By Melanie Groß
Boston, Massachusetts – A hotel full of scholars
In mid-November 2017, when the sky over Leiden was grey and draped with clouds, I was given the opportunity to cross the big pond for a three week work and study trip. I visited some major cities on the east coast of the United States, which all had been founded in the early 17th century by European immigrants.
My first station was the Westin Boston Waterfront Hotel in Boston, Massachusetts. There the Annual Meeting of the American Schools of Oriental Research (ASOR) took place over four days (15–18 November). The event, which was the biggest of its kind ever, was opened in the evening of 15 November by the thought-provoking plenary address of Irene Winter reflecting on Archaeology, Object History and Art History. The following three days were packed with sessions from among which more than ten were held at the same time. The majority of the lectures in these sessions were related to Middle Eastern archaeology, ranging from the Neolithic period to Late Antiquity and the Middle Ages, and dealt especially with the Mediterranean and Levantine region and the Kurdish Autonomous Region in Northern Iraq, which in recent years has become one of the most attractive areas for Middle Eastern excavation campaigns.
Scholars presented current excavation projects and their findings including such gained from the application of ancillary archaeological disciplines like Archaeobotany and Zooarchaeology and of scientific examination methods including geological and biochemical analyses. Also the use and results of online and digital technologies including Geographic Information Systems (GIS) software and 3D modelling software were demonstrated in several lectures. In this regard I should mention in particular the multifaceted initiative CRANE (Computational Research on the Ancient Near East) whose activities were presented by several scholars. Moreover, important discussions were conducted in connection with Cultural Heritage Management and Cultural Diplomacy.
A number of sessions were dedicated to special topics such as “Houses and Households”, “Feasting and Foodways”, “Senses and Sensibility” and “Seals, Sealing Practices and Administration”. These topics were addressed not only by archaeologists but also discussed from a historical point of view and on the basis of the textual sources. Also in the very inspiring workshop “Mesopotamian Civilizations: The Economic Scope of Institutional Households”, organised by Claudia Glatz, Jacob Lauinger and Piotr Michalowski, both archaeologists and philologists gave lectures about economic aspects of state institutions of periods such as Ur III and Middle Babylonian. It was in this context that I was given the opportunity to talk about the “Workforce of the Palace and Temple Institutions in the Neo-Assyrian Empire” as it appears in the palace documentation from Nineveh. Together with Ben Haring and Miriam Müller, I was one out of three people who represented the Institute of Area Studies (LIAS) of Leiden University.
Also from among the papers focussing on textual sources, several dealt with the application of digital technology and addressed methods such as text imaging, palaeography and semantic analysis in the spirit of Digital Humanities. Highly interesting was the presentation of Katrien De Graef about the “Prosopography of Old Babylonian Sippar” (SiProsOB), a relational database, which was established on the basis of more than 8,500 texts at Ghent University. Another fascinating talk given by Adam Anderson dealt with the application of network analysis in order to establish relations between c. 5,000 unprovenanced Old Assyrian texts. Both lectures were particularly interesting also in connection with the Leiden project “Persia and Babylonia” and the establishment of the database “Prosopography of Babylonia”.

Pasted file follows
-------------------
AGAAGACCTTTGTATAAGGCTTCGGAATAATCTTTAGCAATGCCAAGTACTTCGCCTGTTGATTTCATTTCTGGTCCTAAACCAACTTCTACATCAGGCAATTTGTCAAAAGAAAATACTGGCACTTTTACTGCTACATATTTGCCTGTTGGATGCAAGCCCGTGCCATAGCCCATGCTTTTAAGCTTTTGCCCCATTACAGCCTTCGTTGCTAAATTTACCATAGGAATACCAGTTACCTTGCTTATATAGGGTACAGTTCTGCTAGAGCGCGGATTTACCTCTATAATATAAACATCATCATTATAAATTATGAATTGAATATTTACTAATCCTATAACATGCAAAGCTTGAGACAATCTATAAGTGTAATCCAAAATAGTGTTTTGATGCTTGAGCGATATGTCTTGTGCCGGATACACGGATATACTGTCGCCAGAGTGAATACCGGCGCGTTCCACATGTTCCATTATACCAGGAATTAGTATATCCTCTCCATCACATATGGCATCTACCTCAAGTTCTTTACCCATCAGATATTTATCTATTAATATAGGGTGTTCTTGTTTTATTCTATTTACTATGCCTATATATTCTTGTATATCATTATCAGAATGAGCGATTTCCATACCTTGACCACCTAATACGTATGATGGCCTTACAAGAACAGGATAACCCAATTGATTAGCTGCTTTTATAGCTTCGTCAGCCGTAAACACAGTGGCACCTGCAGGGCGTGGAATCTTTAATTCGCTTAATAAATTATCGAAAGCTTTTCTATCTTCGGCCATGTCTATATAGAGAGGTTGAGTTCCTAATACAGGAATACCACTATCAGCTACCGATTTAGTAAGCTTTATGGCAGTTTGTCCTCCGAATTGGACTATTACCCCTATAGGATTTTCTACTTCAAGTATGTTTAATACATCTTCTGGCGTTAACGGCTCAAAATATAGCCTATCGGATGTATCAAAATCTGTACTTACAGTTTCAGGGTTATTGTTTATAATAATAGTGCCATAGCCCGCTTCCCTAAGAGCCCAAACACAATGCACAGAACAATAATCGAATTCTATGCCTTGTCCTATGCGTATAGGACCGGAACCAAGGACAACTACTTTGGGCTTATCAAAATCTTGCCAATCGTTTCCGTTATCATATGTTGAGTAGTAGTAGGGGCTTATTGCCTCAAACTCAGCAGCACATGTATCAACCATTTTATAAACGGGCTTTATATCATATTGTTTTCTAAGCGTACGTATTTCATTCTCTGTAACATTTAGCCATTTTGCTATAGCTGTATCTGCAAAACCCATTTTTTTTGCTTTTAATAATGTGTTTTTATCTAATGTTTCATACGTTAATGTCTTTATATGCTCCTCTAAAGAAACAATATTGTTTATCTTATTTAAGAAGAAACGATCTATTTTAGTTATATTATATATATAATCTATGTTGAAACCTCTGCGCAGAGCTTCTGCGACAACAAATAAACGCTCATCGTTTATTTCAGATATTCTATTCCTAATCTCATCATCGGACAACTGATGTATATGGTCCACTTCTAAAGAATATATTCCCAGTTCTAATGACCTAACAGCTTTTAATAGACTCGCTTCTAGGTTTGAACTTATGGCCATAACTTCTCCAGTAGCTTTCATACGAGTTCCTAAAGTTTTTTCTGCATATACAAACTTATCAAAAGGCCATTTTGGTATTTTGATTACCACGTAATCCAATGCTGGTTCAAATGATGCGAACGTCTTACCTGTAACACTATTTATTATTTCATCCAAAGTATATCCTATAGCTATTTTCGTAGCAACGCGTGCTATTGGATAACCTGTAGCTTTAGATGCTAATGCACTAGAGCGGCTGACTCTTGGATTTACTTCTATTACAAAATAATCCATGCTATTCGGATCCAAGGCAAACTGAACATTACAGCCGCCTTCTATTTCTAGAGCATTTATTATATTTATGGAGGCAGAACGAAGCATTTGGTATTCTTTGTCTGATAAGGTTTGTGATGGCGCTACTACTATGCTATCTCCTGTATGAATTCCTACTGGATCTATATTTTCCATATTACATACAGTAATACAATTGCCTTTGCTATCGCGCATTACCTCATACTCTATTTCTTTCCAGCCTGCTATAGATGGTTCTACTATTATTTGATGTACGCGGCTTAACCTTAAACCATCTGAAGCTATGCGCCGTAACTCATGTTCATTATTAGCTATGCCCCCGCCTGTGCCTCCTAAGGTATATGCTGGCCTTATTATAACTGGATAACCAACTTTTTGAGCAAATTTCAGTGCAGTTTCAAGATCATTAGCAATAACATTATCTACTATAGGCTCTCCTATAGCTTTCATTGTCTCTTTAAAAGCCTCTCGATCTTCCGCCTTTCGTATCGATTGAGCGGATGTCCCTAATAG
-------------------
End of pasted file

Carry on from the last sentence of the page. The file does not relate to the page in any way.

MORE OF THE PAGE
Several special meetings and receptions, including the Welcome Reception on Wednesday evening and the Harvard Museum Reception on Saturday evening, accompanied the intensive ASOR Conference program. On these occasions the conference participants could meet and get acquainted with each other and have a chat about current research projects and future collaborations over a glass of wine. Furthermore, the coffee breaks and lunch breaks provided the opportunity to stroll around between the poster presentations and browse recently published books presented at the publishers’ desks.
Before the conference had started off, I actually had the opportunity to visit the city of Boston. I explored the city on a cloudless day by walking the Freedom Trail. Along this trail one meets several historical sites and buildings and learns quite a lot about the American Revolution and key events such as the Boston Massacre and the Boston Tea Party. I visited the Old State House, which had been the seat of the provincial governor of the British Empire before America’s independence – a scenario which reminded me of the Persian governor controlling the satrapy of Babylonia, walked through the old neighbourhood of the North End, which had received its typical flair from Italian immigrants, and climbed the former battle field Bunker Hill. Boston also has a Museum of Fine Arts, which houses an Ancient Near Eastern collection where you can look at Neo-Assyrian reliefs from Kalhu (Nimrud) and panels of the Ištar Gate from Babylon.
New Haven, Connecticut – A small city and a big University campus
On Sunday, 19 November, I took the train and continued my trip along the east coast southwards. My next destination was New Haven, Connecticut, and the Yale Babylonian Collection. After my arrival I took a walk through the city and soon ended up strolling around the huge and impressive Yale University campus, which is dominated by Neo-Gothic buildings.